# What's the name for a curve that takes the same amount of time to roll down no matter where you start on it?

In university I remember learning about a particular curve function with the unusual property that if you were to make a physical curved ramp out of it and roll a ball down it starting from rest, the ball would take the same amount of time to reach the bottom no matter where you started it on the ramp (in a frictionless environment).

I remember that this curve function had a fancy name, but I've long since forgotten it. Can someone tell me what it's called?

• It's a cycloid – Omnomnomnom Mar 26 '14 at 12:55
• Also known as the tautochrone curve – user50229 Mar 26 '14 at 12:57
• @Omnomnomnom I think the fancy name the OP was after was "tautochrone" or "isochrone". – Daniel Fischer Mar 26 '14 at 12:57
• Actully, it would take the same time sliding. If they were to roll down you would have angular momentum to worry about as well. – Arthur Mar 26 '14 at 13:36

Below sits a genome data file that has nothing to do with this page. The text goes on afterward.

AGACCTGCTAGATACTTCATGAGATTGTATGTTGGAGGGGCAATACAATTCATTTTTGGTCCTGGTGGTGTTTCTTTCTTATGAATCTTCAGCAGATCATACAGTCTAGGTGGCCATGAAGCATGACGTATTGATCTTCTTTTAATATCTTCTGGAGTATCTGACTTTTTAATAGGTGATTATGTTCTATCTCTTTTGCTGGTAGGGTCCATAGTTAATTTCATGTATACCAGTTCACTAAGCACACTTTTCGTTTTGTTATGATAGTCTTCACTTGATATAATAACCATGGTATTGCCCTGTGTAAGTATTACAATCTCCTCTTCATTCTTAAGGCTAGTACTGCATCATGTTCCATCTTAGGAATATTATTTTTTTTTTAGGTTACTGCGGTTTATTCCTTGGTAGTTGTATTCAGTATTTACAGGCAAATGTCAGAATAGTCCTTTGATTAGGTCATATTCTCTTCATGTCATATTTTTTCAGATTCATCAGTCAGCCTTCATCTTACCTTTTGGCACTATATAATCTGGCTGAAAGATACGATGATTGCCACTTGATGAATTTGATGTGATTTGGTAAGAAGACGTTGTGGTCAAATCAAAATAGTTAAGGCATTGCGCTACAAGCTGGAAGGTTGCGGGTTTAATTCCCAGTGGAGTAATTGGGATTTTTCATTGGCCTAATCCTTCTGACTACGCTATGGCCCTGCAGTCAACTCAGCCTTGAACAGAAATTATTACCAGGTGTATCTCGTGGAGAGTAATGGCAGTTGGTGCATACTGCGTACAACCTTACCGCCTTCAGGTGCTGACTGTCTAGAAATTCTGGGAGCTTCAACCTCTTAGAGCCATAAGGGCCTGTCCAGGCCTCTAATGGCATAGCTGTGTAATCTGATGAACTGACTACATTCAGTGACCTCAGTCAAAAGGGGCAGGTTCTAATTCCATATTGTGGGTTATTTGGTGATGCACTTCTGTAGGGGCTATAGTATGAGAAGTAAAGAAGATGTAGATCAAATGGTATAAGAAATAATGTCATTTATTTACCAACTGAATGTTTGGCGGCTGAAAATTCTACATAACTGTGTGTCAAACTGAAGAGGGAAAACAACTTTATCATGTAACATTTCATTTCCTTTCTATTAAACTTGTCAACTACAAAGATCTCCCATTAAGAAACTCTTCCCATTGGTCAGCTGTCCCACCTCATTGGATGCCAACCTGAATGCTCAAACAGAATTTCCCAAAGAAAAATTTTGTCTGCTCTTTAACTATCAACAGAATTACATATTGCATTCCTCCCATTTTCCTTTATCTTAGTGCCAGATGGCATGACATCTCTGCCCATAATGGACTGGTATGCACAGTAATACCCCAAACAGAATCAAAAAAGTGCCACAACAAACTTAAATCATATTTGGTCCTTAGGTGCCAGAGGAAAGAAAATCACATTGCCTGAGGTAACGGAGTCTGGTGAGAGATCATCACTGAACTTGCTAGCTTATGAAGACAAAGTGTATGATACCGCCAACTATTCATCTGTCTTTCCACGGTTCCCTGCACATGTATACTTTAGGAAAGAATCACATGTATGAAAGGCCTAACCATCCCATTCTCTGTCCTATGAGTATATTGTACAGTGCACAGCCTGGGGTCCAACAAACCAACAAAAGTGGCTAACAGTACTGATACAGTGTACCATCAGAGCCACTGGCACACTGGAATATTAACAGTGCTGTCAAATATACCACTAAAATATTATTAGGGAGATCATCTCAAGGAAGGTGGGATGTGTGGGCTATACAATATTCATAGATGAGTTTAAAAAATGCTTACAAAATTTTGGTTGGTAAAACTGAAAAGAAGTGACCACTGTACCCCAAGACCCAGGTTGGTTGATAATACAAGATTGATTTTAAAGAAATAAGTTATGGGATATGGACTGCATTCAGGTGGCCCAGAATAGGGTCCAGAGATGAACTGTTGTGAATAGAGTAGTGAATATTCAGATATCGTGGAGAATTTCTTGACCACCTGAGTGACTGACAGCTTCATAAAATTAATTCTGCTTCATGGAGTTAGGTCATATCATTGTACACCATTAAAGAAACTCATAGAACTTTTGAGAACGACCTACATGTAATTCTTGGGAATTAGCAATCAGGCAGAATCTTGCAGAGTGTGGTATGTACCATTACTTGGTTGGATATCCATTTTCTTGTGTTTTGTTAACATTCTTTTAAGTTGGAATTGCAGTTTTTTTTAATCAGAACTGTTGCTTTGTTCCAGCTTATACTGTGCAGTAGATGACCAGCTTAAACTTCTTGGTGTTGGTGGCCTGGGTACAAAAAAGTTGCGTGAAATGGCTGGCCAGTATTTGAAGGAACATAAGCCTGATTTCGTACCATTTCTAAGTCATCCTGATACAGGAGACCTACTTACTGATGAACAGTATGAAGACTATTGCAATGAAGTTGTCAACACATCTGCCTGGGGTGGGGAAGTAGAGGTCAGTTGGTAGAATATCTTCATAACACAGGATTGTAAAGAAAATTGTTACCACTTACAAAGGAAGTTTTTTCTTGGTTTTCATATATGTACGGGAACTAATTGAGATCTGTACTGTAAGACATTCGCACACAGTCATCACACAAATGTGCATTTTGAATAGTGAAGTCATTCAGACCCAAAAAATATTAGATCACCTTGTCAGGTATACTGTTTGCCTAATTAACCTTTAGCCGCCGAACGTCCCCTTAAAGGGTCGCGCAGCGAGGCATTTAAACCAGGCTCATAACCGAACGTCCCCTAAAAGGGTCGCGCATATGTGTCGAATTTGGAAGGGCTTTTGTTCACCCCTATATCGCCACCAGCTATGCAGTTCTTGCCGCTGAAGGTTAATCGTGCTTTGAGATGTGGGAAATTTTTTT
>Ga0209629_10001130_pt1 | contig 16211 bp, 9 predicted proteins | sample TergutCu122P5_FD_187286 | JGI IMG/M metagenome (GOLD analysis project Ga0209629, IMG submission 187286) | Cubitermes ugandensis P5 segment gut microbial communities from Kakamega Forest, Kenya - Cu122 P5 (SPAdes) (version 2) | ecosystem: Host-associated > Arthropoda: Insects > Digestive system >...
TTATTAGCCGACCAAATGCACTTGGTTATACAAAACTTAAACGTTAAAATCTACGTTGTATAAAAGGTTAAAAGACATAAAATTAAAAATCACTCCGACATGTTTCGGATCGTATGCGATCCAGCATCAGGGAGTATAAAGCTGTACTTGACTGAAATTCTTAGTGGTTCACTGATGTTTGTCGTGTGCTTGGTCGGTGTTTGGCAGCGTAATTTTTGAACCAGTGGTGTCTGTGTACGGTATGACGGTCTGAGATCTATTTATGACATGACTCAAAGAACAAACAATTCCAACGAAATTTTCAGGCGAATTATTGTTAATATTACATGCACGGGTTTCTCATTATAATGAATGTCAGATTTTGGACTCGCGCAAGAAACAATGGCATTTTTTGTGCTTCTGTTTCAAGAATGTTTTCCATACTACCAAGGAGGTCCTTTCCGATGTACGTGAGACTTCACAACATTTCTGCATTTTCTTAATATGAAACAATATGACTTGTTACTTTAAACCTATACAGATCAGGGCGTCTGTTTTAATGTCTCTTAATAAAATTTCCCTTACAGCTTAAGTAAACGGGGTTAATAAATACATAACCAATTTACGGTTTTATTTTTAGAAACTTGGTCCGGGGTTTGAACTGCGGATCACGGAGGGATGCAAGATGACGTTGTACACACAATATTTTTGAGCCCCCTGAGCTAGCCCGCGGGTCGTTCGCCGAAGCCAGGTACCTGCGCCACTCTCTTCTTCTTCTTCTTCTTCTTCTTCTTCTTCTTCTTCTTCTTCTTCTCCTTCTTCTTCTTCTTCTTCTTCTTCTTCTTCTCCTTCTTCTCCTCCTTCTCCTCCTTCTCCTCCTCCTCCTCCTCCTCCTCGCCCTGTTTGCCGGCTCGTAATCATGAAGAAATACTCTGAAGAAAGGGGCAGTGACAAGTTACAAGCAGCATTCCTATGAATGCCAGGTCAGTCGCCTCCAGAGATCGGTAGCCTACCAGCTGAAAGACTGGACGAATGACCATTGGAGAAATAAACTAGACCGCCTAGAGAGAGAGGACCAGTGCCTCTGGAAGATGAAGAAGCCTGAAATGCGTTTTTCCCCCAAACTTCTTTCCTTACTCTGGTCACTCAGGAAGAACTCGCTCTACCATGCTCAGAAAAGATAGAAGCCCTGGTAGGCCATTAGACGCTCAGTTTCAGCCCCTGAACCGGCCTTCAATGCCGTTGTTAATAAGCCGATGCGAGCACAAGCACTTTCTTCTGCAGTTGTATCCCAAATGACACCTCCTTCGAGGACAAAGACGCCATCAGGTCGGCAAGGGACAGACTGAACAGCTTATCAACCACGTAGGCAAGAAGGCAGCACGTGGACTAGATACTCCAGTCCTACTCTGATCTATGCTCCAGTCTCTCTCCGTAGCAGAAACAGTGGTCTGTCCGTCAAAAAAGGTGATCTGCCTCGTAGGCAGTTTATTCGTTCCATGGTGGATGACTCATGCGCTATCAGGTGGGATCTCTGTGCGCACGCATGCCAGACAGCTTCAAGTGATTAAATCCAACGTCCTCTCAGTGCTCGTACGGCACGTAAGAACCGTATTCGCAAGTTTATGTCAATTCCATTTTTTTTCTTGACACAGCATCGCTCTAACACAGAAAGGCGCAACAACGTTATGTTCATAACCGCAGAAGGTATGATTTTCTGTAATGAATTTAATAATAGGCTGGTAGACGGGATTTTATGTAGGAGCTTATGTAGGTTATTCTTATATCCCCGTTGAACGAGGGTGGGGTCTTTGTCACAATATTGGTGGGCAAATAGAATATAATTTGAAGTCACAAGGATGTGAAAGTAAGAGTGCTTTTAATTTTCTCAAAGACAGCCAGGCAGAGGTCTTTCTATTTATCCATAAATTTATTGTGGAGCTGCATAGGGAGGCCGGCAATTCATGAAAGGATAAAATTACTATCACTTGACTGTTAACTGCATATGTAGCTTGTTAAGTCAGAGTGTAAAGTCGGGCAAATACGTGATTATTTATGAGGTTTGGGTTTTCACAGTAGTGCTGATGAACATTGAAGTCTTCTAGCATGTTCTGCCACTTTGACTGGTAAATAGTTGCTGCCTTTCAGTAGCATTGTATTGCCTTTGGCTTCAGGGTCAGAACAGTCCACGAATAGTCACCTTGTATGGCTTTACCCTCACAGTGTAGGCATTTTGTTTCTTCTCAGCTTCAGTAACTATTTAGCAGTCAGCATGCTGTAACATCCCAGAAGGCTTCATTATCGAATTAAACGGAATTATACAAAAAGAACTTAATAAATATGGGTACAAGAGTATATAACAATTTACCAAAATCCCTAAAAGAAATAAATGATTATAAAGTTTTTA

• I know that as Brachistocrona – user126154 Mar 26 '14 at 14:19

As already said from other users the name is "tautochrone". I wanted to expand on the last comment from @Arthur and a comment is too small. If I am not mistaken from my quick calculation it shows that the time needed for rolling is not the same as for sliding. Since the conservation of energy contains an additional term. Give a curve $f(x)$ in case you have a particle of mass $m$ sliding your conservation of energy would look like this (potential energy plus kinetic one). Note I am using the notation $x(t)$ for the function that relates the position of the particle at a specific time $t$. The time $t=0$ is the starting moment and the particle is tought to start without velocity. $$mgf(x(0))=mgf(x)+\frac{1}{2}mv^2$$ in case you have ball of radius $R$ rolling (without sliding) your conservation of energy contains a term $$K=\frac{1}{2}I\omega^2$$ where $\omega$ is the angular velocity. Now is easy to rewrite this term as $$K=\frac{Mv^2}{5}$$ considering that for a homogenous ball you have $I=2mR^2/5$. So if you write now the conservation of energy you end up with $$mgf(x(0))=mgf(x)+\frac{7}{10}mv^2$$ that is similar but with a different coefficient. I hope this helps to clarify the point a bit.